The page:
A guide to loans, financial aid and scholarships

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A guide to loans, financial aid and scholarships

Medha Upadhyay

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Being accepted into a dream college requires hard work, but so does figuring out how to pay for it. In fact, according to EDVestinU, 72 percent of those aged 46 and older continue to stress over their monthly student loan payments, and the average bachelor’s degree holder takes 21 years to pay off student loans. According to Citizens Financial Group, one out of four graduates admit that they would have chosen a cheaper school if they had known how much debt they would acquire. With the Free Application for Federal Student Aid (FAFSA), merit scholarships, federal and private loans and the sheer amount of effort required to pay off student loans, figuring out how to finance a college education can feel like a complicated maze. Although considerable research is required, here are some great resources to start the search.

FAFSA

FAFSA is a way for federal institutions and colleges to determine a student’s eligibility for financial aid. In order to file a FAFSA, the student’s parents’ federal tax information, employment information and bank statements are required. In addition, some colleges require a College Scholarship Service profile (CSS) through College Board in order to be applicable for need-based financial aid. The FAFSA should be filled out during the college application process. If chosen for federal financial aid, students will receive a financial aid offer that may include federal loans.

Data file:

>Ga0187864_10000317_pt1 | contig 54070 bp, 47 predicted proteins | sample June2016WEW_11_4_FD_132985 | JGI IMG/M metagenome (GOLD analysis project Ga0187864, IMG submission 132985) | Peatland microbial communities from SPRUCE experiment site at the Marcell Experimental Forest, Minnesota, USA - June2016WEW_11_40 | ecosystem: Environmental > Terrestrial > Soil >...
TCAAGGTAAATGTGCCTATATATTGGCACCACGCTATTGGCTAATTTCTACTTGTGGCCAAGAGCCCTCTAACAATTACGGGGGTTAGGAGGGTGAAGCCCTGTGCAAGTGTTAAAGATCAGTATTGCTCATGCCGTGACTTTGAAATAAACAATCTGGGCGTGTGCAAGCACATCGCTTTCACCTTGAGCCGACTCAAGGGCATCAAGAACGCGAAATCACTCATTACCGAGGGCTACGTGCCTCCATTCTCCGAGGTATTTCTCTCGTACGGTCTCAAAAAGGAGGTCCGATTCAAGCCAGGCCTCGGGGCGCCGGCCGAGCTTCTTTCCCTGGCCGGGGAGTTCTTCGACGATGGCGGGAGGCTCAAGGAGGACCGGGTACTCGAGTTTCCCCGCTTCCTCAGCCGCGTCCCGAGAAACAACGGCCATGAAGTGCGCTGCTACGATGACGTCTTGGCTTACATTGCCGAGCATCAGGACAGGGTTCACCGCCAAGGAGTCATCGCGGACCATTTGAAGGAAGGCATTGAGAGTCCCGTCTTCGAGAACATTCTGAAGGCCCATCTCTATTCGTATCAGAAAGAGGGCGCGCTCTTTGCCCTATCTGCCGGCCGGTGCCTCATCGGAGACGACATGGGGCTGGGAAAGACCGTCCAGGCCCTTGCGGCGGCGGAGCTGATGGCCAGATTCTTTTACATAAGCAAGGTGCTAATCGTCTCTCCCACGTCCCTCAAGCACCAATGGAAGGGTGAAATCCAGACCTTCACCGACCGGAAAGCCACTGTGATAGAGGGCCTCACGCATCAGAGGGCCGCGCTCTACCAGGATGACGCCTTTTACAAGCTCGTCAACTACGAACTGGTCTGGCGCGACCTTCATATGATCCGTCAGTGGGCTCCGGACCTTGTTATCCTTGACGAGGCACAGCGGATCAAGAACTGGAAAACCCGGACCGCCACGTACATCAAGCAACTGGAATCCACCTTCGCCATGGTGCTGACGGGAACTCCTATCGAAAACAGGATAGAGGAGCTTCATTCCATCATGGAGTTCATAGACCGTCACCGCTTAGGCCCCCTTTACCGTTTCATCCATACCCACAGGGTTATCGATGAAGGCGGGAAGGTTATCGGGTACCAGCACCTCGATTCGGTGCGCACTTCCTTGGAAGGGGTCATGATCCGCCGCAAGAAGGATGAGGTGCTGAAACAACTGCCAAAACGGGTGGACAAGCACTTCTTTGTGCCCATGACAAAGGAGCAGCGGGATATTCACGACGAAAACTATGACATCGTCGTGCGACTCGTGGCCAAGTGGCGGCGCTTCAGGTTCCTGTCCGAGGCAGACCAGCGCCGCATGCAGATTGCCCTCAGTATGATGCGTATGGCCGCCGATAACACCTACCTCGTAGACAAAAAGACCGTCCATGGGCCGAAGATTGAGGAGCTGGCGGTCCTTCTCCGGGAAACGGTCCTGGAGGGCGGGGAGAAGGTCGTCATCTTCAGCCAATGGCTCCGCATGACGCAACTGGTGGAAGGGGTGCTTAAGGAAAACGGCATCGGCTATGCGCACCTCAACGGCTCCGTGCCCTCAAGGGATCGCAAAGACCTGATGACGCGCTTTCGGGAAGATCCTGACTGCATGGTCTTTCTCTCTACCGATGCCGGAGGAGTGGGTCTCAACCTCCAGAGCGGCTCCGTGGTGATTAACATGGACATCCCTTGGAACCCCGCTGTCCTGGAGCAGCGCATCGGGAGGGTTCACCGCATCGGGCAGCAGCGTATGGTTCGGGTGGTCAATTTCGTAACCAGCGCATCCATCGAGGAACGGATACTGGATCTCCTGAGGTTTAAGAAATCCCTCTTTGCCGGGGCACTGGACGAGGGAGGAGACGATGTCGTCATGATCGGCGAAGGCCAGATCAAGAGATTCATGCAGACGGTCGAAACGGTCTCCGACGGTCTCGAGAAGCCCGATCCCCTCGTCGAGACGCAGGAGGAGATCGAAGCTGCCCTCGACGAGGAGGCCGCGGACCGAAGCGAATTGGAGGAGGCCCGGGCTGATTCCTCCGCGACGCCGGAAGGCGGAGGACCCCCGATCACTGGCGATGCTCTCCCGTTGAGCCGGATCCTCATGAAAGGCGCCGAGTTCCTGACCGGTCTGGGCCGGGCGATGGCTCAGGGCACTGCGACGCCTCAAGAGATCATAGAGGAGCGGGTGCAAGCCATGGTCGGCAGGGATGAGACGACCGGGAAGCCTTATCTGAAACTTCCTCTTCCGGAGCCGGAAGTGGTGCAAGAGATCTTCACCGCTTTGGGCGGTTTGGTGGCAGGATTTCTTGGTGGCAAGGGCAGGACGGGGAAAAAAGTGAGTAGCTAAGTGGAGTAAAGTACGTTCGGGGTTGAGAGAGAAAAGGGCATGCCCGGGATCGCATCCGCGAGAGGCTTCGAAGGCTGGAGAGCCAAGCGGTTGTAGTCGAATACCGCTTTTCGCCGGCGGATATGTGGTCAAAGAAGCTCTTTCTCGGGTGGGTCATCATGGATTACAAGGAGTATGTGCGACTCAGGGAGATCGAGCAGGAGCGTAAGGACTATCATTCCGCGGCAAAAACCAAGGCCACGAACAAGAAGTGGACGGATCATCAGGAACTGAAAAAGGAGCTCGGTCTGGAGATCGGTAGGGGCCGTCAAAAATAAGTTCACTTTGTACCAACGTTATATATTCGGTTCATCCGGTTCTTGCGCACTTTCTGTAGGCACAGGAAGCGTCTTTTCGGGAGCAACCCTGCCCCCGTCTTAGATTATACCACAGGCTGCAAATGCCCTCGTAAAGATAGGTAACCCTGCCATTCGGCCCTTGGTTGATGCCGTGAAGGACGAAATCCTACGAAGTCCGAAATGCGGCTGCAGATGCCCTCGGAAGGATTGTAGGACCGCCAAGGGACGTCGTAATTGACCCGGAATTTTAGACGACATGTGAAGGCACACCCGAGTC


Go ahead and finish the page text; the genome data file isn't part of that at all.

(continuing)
MERIT SCHOLARSHIPS

Merit scholarships are awarded to students based on their accomplishments in and out of school. Merit scholarships can be earned through academics, athletics and even the arts. Some schools consider all applicants for merit scholarships, while some require a separate scholarship application or some require students to submit applications by an early deadline. Merit aid might cover a student’s entire tuition, or it might be a one-time grant. However, merit scholarships often have conditions, such as maintaining a certain GPA, or achieving a certain benchmark in sports. These stipulations are worth keeping in mind, and it is wise to speak with a representative from the college to clarify the finer details. Additionally, students who take the PSAT can qualify for the National Merit Scholarship Program, which will give out more than $42 million in student aid in 2019.

FEDERAL LOANS

Federal loans are provided by the government, and they are divided into two categories: direct subsidized loans and direct unsubsidized loans. For direct subsidized loans, the government pays the interest while the student is enrolled in college. These loans are only available to students with financial need, as determined by FAFSA. For direct unsubsidized loans, the borrowers are responsible for any interest that is accumulated while they are in school or afterwards. Direct unsubsidized loans are available to any graduate or undergraduate student. Additionally, most federal loans do not require a cosigner, someone who is obligated to pay the debt if the student is unable to do so.

In most cases, the interest rate for a federal loan is locked, meaning that the interest will be calculated with a fixed percentage no matter how long it takes to be repaid. Federal loans are strictly regulated, which means that students will not be charged over-inflated interest rates, and can expect stronger security measures.

PRIVATE LOANS

Private loans can be offered by a bank, credit union, school or state organization. Interest rates for these loans may vary with the market; interest rate policies depend on the lender and should be factored into a student’s payment plans. Some private loans may require the student to begin payments while they are still in college.